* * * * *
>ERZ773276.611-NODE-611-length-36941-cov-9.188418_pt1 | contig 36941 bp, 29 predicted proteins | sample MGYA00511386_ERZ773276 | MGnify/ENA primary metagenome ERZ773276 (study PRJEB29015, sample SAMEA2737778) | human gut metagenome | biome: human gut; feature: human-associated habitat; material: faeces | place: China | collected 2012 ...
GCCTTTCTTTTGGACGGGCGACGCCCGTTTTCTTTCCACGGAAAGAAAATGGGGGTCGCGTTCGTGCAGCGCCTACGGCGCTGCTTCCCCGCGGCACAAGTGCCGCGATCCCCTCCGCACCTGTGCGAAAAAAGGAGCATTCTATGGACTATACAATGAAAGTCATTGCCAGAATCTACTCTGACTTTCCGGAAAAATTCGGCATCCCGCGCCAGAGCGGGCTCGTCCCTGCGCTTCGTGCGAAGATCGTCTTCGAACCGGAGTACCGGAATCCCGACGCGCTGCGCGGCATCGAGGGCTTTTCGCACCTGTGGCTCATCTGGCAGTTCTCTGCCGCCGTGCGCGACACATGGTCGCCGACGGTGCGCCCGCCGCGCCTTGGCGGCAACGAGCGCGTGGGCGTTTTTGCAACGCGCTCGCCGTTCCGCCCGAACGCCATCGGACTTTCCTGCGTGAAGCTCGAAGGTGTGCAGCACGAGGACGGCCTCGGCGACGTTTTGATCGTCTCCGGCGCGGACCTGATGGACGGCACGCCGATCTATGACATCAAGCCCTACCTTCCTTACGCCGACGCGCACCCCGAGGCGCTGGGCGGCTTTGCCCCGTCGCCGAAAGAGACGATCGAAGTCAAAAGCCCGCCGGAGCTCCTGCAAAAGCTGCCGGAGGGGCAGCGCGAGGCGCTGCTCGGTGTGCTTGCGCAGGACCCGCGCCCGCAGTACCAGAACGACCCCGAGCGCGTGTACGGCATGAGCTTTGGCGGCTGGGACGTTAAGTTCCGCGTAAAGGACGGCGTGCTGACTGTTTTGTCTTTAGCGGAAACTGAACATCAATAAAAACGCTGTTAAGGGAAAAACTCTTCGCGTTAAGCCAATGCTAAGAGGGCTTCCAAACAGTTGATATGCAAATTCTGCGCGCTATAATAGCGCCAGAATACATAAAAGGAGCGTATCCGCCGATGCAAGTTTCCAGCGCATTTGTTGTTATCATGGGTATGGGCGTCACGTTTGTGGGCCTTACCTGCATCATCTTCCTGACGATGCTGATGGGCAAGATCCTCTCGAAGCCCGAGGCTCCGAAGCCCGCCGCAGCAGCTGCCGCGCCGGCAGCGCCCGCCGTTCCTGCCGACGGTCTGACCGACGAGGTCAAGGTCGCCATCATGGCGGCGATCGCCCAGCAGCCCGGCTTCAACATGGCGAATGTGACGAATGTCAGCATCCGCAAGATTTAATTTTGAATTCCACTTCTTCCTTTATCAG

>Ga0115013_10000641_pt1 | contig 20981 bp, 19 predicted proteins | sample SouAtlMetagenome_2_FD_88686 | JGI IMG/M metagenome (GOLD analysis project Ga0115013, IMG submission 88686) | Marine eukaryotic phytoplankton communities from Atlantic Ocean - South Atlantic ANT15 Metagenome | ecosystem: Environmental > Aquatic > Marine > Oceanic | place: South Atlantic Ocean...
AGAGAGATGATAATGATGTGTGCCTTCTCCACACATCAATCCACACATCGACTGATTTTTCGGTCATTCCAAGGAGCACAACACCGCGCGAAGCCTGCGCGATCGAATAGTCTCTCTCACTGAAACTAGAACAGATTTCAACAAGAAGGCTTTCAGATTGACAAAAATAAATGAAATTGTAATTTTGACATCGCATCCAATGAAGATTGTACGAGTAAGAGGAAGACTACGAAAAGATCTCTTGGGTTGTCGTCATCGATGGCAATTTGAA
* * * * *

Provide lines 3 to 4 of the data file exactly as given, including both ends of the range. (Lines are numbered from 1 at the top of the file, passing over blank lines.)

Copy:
>Ga0115013_10000641_pt1 | contig 20981 bp, 19 predicted proteins | sample SouAtlMetagenome_2_FD_88686 | JGI IMG/M metagenome (GOLD analysis project Ga0115013, IMG submission 88686) | Marine eukaryotic phytoplankton communities from Atlantic Ocean - South Atlantic ANT15 Metagenome | ecosystem: Environmental > Aquatic > Marine > Oceanic | place: South Atlantic Ocean...
AGAGAGATGATAATGATGTGTGCCTTCTCCACACATCAATCCACACATCGACTGATTTTTCGGTCATTCCAAGGAGCACAACACCGCGCGAAGCCTGCGCGATCGAATAGTCTCTCTCACTGAAACTAGAACAGATTTCAACAAGAAGGCTTTCAGATTGACAAAAATAAATGAAATTGTAATTTTGACATCGCATCCAATGAAGATTGTACGAGTAAGAGGAAGACTACGAAAAGATCTCTTGGGTTGTCGTCATCGATGGCAATTTGAA